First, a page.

I think it’s one of Campion’s best, but it put off a lot of people by casting wholesome celebrities like American sweetheart Meg Ryan and sensitive teddy bear Mark Ruffalo into roles as sexually charged characters who are more than willing to articulate their sexuality. It’s vulgar in a way that people tend to keep to their private lives. Basically, the characters in In the Cut behave unlike the characters in a romantic comedy, and a lot of people who go to see Meg Ryan or Mark Ruffalo expect romantic comedies.

And the people who weren’t put off by that, who were totally onboard for an arthouse movie about sexuality, probably didn’t react well to being served up a prosaic serial killer yarn. So it was kind of a lose-lose all around.

But Campion’s direction in that movie is so smart. Every shot is charged with some kind of menace or unease. It just feels so…off. And since it’s not set on a remote frontier, since it’s about city life that anyone can relate to, it’s got a much more immediate sensibility. It’s not about lurking and possibly murderous sexual dysfunction in some remote historical nook; it’s about the people on the streets around you every day. In fact, I think this is one reason In the Cut sidesteps some of the weirdness of The Piano and Power of the Dog. We have certain expectations about what happens on the frontiers, and Campion’s movies stray pretty far from that expectation.

So I can understand why In the Cut doesn’t work for some people and why it’s so widely reviled. But I think In the Cut is one of Jane Campion’s best movies.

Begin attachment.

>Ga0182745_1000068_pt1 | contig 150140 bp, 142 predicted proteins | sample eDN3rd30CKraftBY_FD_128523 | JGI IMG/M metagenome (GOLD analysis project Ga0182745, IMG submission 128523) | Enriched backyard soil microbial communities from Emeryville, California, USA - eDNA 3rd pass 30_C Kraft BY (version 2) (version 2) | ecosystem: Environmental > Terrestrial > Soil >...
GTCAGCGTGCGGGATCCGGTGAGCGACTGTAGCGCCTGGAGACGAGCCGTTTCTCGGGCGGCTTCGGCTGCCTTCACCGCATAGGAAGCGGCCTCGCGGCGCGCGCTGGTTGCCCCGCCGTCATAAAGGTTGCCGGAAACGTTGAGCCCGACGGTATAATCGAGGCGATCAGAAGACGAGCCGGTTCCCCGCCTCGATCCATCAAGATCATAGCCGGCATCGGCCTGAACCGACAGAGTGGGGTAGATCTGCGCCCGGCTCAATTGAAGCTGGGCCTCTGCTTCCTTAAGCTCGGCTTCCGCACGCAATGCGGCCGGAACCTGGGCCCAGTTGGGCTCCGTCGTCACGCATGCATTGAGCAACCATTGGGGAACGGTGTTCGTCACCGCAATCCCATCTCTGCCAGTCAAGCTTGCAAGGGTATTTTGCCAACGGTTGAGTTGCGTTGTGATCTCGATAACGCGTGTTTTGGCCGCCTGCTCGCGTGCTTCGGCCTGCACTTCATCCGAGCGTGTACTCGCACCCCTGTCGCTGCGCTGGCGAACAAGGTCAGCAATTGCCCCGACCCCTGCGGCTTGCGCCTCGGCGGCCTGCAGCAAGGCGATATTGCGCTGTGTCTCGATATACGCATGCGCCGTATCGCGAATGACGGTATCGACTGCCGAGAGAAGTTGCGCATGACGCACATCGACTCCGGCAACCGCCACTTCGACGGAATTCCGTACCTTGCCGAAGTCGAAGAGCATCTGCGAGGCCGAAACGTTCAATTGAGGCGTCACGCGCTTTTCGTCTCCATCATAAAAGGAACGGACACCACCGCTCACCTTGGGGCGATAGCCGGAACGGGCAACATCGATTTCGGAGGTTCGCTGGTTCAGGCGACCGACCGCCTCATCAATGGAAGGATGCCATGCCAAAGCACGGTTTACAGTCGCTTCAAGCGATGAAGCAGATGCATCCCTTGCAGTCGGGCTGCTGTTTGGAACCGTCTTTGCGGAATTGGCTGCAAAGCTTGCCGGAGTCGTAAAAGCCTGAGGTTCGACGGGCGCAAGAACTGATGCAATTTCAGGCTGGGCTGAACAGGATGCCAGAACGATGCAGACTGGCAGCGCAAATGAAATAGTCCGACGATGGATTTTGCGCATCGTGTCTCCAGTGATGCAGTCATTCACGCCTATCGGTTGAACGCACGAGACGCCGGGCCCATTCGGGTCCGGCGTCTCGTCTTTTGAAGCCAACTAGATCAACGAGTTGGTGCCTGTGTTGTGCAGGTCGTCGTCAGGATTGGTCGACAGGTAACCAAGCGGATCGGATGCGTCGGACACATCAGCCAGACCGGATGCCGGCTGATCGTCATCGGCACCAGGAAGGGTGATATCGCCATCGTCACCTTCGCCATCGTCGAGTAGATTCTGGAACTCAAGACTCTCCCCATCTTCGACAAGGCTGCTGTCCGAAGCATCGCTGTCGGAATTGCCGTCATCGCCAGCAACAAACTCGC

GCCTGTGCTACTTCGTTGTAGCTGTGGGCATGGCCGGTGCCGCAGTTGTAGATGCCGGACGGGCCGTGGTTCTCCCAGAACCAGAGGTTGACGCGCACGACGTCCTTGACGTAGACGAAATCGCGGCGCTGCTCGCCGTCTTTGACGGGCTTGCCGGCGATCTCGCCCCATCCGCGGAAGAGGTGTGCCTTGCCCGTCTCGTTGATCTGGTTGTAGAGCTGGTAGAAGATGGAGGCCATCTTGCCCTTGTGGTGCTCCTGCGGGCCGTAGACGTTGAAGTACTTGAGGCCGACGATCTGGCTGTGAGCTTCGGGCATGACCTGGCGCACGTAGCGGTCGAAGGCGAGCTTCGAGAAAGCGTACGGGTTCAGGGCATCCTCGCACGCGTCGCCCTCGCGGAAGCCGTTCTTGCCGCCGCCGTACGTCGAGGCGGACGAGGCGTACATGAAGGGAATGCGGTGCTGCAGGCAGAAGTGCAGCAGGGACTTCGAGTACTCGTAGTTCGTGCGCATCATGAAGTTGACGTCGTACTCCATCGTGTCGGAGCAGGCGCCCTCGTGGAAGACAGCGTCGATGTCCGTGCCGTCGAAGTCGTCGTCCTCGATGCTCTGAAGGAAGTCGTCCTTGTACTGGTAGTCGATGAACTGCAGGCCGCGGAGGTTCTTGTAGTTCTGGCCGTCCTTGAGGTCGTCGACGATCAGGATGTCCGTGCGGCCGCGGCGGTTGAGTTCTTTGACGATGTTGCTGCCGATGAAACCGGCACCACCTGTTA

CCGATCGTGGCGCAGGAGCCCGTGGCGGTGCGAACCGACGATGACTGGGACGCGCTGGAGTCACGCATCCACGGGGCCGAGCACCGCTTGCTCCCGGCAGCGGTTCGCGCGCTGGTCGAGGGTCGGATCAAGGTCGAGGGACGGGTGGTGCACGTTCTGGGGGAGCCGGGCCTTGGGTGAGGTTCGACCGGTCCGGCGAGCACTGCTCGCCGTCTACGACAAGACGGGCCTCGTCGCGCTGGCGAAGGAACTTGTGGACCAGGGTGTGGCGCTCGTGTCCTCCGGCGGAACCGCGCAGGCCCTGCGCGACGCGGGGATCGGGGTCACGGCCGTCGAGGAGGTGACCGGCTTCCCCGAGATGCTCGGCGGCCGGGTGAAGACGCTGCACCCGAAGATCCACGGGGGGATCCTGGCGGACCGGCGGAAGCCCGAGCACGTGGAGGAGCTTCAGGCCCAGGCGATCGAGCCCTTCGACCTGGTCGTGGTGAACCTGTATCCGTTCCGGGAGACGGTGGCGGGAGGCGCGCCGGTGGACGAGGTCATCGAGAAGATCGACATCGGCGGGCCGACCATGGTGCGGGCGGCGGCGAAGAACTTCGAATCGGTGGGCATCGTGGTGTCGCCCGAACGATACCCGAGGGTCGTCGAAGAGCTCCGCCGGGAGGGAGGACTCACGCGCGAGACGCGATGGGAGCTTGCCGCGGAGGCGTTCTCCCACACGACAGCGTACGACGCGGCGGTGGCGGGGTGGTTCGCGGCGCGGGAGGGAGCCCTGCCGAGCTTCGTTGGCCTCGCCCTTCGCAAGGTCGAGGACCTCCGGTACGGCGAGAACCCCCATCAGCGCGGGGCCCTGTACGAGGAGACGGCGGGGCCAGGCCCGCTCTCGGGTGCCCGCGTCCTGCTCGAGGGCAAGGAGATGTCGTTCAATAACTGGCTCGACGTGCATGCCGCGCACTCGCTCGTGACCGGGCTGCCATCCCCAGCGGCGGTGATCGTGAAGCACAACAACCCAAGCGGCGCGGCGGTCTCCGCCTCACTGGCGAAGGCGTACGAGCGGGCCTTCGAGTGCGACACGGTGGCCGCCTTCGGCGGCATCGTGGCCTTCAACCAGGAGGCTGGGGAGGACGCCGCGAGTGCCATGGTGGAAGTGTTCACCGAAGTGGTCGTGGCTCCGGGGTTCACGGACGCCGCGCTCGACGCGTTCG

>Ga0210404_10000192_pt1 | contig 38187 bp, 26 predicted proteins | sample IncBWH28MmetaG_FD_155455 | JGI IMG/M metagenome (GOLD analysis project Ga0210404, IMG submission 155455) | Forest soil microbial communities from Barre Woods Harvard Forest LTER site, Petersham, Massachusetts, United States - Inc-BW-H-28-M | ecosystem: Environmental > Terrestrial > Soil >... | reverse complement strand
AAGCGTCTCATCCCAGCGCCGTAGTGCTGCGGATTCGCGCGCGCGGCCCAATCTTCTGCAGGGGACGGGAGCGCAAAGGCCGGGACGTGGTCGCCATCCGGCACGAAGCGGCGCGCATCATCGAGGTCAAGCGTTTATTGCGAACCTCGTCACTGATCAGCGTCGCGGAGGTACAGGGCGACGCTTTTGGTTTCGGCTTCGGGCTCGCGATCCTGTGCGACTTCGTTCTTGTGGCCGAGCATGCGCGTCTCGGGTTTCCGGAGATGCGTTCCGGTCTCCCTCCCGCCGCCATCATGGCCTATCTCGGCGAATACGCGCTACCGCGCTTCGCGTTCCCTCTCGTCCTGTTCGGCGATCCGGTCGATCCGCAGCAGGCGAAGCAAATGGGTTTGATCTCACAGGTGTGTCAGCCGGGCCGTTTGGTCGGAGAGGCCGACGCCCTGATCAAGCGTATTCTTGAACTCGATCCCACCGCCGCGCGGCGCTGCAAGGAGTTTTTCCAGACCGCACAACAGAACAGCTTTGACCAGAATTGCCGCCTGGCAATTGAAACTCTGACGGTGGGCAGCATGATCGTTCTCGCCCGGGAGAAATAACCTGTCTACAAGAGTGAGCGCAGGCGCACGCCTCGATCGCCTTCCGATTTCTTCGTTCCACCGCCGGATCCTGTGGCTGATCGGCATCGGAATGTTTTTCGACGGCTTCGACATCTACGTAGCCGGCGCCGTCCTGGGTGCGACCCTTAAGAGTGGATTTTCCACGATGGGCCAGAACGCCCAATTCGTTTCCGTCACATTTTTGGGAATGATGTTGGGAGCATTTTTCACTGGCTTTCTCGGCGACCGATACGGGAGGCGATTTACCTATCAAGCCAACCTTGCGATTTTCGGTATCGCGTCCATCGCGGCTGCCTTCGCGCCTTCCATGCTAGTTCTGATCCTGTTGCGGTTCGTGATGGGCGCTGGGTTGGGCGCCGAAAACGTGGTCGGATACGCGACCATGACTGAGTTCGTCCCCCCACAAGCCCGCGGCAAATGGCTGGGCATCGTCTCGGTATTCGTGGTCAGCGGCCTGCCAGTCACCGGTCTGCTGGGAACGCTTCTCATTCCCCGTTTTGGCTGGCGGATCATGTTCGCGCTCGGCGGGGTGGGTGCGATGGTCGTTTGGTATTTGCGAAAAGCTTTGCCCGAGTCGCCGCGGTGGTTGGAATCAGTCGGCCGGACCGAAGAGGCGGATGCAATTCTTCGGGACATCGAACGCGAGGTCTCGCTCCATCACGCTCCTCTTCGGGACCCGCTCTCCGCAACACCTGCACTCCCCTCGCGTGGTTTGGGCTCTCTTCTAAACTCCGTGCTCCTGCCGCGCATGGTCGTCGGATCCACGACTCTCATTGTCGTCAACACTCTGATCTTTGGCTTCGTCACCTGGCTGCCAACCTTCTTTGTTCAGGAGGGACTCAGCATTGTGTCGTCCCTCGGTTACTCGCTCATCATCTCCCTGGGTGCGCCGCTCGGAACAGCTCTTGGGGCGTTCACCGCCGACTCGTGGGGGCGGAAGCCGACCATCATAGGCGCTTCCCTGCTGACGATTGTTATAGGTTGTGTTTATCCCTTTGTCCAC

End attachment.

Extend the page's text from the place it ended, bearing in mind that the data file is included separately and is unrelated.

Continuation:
It’s hard to recall at this point, but I think this was my take. I’m willing to revisit it and revise my op, but it’s very unlikely I’ll make the time to do so. Otoh I will probably watch The Power of the Dog

Oh, you should definitely watch Power of the Dog! Even if just to see Codi Smit-McPhee hoola-hooping or the amazing Thomasin Mackenzie umpiring a tennis match!

But as a Campion enthusiast, you should re-watch In the Cut at some point. I think she’s in top form in that movie, and Ryan and Ruffalo are so much fun playing against their types. I also love how Campion presents New York City as an ominous bustling entity instead of the usual glowing fallscape it is in romances or dramas, or the gritty urban wasteland it is in cop or serial killer movies. It’s like New York City as a creepy voyeur watching people fuck and kill each other.


About 15 minutes in, I was like, “No way, I would take Meg Ryan’s teacher’s salary and get as far away from that neighborhood as I could, doesn’t matter where!”

Cumberbatch is very, very good in it. I expect he’ll get an oscar nomination. Not that that means anything, although if it means more people will see a Jane Campion movie, then that’s good.

For those who have seen it, I would love to talk a bit about the key turning point that happens in “Chapter 5”…


…when Phil Burbank suddenly starts acting nice to Pete, aka Miss Nancy.